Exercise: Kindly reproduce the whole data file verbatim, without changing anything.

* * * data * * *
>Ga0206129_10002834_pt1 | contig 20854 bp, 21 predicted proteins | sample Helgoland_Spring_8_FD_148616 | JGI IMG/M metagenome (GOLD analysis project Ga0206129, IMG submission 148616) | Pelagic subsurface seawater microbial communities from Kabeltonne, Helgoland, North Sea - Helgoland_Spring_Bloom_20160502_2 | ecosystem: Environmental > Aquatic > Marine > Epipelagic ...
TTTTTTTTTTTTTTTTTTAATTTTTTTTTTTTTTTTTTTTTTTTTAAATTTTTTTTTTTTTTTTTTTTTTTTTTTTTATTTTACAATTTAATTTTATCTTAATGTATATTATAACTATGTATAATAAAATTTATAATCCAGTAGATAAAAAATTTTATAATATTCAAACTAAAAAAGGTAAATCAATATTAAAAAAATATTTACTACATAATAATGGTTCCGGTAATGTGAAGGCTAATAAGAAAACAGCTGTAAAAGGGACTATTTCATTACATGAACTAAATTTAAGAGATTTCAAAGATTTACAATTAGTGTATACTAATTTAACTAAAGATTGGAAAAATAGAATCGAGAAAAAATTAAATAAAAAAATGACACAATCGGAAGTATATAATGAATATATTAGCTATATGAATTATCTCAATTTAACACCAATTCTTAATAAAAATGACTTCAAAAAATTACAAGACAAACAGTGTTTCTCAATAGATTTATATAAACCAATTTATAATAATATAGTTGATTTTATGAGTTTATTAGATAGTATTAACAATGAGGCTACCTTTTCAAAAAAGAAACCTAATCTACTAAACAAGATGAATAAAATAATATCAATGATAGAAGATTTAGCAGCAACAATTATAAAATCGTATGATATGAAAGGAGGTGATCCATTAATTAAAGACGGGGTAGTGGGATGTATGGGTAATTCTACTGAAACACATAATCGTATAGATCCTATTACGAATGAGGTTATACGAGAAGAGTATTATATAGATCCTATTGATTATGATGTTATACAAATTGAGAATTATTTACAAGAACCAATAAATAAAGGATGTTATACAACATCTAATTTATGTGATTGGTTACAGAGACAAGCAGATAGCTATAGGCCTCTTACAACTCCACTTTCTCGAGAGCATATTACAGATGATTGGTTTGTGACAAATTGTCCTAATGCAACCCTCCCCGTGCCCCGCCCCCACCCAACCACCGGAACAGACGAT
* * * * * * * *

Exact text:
>Ga0206129_10002834_pt1 | contig 20854 bp, 21 predicted proteins | sample Helgoland_Spring_8_FD_148616 | JGI IMG/M metagenome (GOLD analysis project Ga0206129, IMG submission 148616) | Pelagic subsurface seawater microbial communities from Kabeltonne, Helgoland, North Sea - Helgoland_Spring_Bloom_20160502_2 | ecosystem: Environmental > Aquatic > Marine > Epipelagic ...
TTTTTTTTTTTTTTTTTTAATTTTTTTTTTTTTTTTTTTTTTTTTAAATTTTTTTTTTTTTTTTTTTTTTTTTTTTTATTTTACAATTTAATTTTATCTTAATGTATATTATAACTATGTATAATAAAATTTATAATCCAGTAGATAAAAAATTTTATAATATTCAAACTAAAAAAGGTAAATCAATATTAAAAAAATATTTACTACATAATAATGGTTCCGGTAATGTGAAGGCTAATAAGAAAACAGCTGTAAAAGGGACTATTTCATTACATGAACTAAATTTAAGAGATTTCAAAGATTTACAATTAGTGTATACTAATTTAACTAAAGATTGGAAAAATAGAATCGAGAAAAAATTAAATAAAAAAATGACACAATCGGAAGTATATAATGAATATATTAGCTATATGAATTATCTCAATTTAACACCAATTCTTAATAAAAATGACTTCAAAAAATTACAAGACAAACAGTGTTTCTCAATAGATTTATATAAACCAATTTATAATAATATAGTTGATTTTATGAGTTTATTAGATAGTATTAACAATGAGGCTACCTTTTCAAAAAAGAAACCTAATCTACTAAACAAGATGAATAAAATAATATCAATGATAGAAGATTTAGCAGCAACAATTATAAAATCGTATGATATGAAAGGAGGTGATCCATTAATTAAAGACGGGGTAGTGGGATGTATGGGTAATTCTACTGAAACACATAATCGTATAGATCCTATTACGAATGAGGTTATACGAGAAGAGTATTATATAGATCCTATTGATTATGATGTTATACAAATTGAGAATTATTTACAAGAACCAATAAATAAAGGATGTTATACAACATCTAATTTATGTGATTGGTTACAGAGACAAGCAGATAGCTATAGGCCTCTTACAACTCCACTTTCTCGAGAGCATATTACAGATGATTGGTTTGTGACAAATTGTCCTAATGCAACCCTCCCCGTGCCCCGCCCCCACCCAACCACCGGAACAGACGAT